Panyun means a handicraft which produces materials made of bamboo, wood and thick black varnish (sis-se). Lacquerware artisans produce alms food bowl, bowl for monk, and bowl of pickle tea, lacquer vessel, drinking cup, betel box, and cheroot box. Myanmar traditional lacquerware emerged in the early part of Bagan period.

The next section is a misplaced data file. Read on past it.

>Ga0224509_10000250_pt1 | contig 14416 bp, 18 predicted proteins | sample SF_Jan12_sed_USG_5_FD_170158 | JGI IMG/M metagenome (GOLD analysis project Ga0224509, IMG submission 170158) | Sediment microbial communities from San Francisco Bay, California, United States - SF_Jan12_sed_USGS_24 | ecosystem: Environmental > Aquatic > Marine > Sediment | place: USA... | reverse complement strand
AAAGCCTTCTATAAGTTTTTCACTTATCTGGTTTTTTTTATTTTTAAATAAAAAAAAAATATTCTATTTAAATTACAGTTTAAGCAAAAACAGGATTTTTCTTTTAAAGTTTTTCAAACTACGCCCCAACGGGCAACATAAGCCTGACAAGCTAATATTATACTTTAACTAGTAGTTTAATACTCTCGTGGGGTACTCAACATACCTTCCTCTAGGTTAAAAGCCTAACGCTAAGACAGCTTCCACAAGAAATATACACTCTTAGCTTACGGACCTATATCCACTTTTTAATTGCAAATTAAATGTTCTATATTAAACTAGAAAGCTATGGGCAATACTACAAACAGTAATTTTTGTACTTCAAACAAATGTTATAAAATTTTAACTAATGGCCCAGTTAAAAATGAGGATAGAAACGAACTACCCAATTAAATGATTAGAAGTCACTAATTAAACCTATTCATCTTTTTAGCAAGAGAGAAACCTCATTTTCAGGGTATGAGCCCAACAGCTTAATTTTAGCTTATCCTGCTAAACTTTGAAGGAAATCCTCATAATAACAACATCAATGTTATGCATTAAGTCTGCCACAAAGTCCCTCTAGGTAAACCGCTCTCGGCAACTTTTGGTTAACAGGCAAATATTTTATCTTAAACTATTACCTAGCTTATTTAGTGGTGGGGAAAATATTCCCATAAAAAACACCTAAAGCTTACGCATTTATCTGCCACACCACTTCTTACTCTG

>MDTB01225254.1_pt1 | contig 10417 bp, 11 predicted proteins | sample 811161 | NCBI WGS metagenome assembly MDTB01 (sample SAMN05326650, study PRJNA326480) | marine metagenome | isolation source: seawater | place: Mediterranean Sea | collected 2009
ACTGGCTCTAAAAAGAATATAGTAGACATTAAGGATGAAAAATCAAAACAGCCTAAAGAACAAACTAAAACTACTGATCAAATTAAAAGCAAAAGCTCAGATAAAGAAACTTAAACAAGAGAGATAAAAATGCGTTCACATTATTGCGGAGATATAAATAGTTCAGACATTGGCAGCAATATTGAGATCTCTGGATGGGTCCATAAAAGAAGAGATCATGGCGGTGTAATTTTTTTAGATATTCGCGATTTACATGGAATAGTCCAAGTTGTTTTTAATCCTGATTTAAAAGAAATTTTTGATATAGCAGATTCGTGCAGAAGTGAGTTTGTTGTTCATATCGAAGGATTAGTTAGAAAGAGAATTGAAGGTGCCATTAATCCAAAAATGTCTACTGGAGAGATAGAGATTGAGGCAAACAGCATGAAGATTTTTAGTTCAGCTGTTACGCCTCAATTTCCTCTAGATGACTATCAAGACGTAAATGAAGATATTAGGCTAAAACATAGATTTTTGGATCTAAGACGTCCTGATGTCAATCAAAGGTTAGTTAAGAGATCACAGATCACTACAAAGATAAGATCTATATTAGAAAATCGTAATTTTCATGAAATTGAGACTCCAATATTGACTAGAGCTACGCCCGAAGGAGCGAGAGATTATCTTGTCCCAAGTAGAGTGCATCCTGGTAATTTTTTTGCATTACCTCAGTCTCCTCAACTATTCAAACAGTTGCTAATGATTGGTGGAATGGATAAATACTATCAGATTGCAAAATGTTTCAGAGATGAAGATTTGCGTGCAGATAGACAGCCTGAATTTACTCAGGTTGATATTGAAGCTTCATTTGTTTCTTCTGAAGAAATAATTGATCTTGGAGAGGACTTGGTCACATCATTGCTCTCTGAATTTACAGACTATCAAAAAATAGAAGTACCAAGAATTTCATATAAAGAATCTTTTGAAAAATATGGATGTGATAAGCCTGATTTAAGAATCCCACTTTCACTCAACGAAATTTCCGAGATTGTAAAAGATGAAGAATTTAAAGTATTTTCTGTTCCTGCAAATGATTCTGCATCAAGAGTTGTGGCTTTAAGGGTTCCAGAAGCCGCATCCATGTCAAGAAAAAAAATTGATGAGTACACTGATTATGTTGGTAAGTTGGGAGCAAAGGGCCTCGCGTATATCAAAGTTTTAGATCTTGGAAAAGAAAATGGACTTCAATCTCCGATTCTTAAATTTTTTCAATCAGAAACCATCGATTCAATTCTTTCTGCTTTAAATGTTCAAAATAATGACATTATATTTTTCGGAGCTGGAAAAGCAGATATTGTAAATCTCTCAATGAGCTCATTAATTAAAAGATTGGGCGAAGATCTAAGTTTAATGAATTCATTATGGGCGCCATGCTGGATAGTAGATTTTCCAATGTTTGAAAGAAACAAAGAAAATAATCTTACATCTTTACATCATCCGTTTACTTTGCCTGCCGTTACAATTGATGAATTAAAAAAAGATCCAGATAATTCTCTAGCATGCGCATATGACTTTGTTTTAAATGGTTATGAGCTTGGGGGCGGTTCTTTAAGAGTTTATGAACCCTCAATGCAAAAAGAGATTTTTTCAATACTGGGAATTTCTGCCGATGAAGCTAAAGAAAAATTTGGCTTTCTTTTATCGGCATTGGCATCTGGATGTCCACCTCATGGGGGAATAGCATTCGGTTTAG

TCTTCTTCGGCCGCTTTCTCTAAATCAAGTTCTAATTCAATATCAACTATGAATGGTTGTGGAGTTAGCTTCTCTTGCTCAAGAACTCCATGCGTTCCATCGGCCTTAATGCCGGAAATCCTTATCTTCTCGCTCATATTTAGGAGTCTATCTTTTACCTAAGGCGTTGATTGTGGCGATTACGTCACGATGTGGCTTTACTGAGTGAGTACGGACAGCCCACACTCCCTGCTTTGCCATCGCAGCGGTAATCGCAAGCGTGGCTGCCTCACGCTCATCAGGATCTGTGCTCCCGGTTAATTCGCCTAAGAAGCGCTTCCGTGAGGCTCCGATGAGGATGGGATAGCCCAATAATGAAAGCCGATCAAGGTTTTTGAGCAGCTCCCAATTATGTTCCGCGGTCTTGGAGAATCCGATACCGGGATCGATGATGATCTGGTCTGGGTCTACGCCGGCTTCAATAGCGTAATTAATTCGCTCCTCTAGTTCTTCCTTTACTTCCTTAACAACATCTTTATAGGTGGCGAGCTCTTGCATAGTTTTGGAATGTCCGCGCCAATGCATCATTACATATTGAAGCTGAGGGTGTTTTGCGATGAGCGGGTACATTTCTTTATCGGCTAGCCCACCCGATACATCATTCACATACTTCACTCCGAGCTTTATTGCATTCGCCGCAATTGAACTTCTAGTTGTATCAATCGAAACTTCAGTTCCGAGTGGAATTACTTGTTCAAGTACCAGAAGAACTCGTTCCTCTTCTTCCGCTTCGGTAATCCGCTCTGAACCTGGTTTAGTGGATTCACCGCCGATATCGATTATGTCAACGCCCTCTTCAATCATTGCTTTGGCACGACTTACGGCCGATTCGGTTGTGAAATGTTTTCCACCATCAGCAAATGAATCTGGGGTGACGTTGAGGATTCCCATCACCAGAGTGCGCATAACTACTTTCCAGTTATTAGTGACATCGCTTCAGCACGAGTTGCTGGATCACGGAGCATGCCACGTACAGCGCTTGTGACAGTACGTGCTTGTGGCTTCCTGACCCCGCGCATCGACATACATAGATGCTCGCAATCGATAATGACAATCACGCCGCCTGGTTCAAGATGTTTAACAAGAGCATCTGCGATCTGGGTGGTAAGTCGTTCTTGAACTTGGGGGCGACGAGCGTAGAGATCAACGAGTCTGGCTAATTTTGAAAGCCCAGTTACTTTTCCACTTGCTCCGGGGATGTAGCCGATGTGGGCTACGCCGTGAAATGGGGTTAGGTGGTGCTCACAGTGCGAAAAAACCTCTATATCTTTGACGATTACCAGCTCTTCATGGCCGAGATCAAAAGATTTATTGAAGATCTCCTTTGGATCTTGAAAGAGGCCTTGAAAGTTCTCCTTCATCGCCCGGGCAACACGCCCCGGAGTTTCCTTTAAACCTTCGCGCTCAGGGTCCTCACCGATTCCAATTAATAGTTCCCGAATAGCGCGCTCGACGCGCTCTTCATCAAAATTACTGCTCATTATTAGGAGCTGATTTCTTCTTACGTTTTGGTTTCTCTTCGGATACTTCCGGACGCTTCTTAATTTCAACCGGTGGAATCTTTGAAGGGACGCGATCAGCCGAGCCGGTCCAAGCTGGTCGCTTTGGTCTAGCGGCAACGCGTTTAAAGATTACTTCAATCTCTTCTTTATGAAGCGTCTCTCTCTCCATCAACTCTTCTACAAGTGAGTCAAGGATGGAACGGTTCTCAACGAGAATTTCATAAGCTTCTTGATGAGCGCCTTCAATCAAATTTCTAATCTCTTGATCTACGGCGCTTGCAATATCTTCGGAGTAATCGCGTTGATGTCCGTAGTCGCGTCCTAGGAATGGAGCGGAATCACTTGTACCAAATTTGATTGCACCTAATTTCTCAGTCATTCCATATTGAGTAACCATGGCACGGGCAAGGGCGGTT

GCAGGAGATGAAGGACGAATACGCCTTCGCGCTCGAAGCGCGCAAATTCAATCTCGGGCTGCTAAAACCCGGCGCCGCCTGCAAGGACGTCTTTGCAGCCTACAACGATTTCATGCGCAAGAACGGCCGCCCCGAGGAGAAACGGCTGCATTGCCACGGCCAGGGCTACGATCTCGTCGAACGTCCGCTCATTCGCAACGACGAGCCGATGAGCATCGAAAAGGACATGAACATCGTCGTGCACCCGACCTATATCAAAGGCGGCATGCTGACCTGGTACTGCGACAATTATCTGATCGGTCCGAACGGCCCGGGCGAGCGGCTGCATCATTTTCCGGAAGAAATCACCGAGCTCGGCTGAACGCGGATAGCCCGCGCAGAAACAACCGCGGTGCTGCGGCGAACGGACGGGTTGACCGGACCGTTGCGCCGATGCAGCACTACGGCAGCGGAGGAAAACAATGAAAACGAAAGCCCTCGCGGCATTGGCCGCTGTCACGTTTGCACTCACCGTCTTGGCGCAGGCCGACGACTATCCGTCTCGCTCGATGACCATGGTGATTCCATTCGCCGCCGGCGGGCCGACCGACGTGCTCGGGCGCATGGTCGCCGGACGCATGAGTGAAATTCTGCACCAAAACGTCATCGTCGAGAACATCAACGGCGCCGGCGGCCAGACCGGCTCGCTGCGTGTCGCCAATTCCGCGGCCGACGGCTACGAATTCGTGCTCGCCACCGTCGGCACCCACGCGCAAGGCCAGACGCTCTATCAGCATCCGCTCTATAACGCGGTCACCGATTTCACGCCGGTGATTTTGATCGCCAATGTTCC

Myanmar traditional lacquer ware drawing styles derived from many stories of Buddha’s life. Burmese lacquerware is one such product, whose art goes back to the 11th century. On a framework of woven, finely cut strips of bamboo, mixtures of thit-see resin with clay and ash are carefully built-up and finally polished with the ash of fossil wood. The designs are then etched or painted by hand. The most traditional Burmese lacquerware is of a unique terracotta colour, with scenes from the Jatakas, the Buddha’s former existence, etched and then filled in with green pigment. More modern designs are in deep, velvet black, with simpler figures laid on in genuine gold leaf. Many types of Burmese lacquerware articles are invaluable, such as boxes, vases, trays, bowls and even coffee tables. Bagan, site of the architectural wonders of the East, is the home of this craft.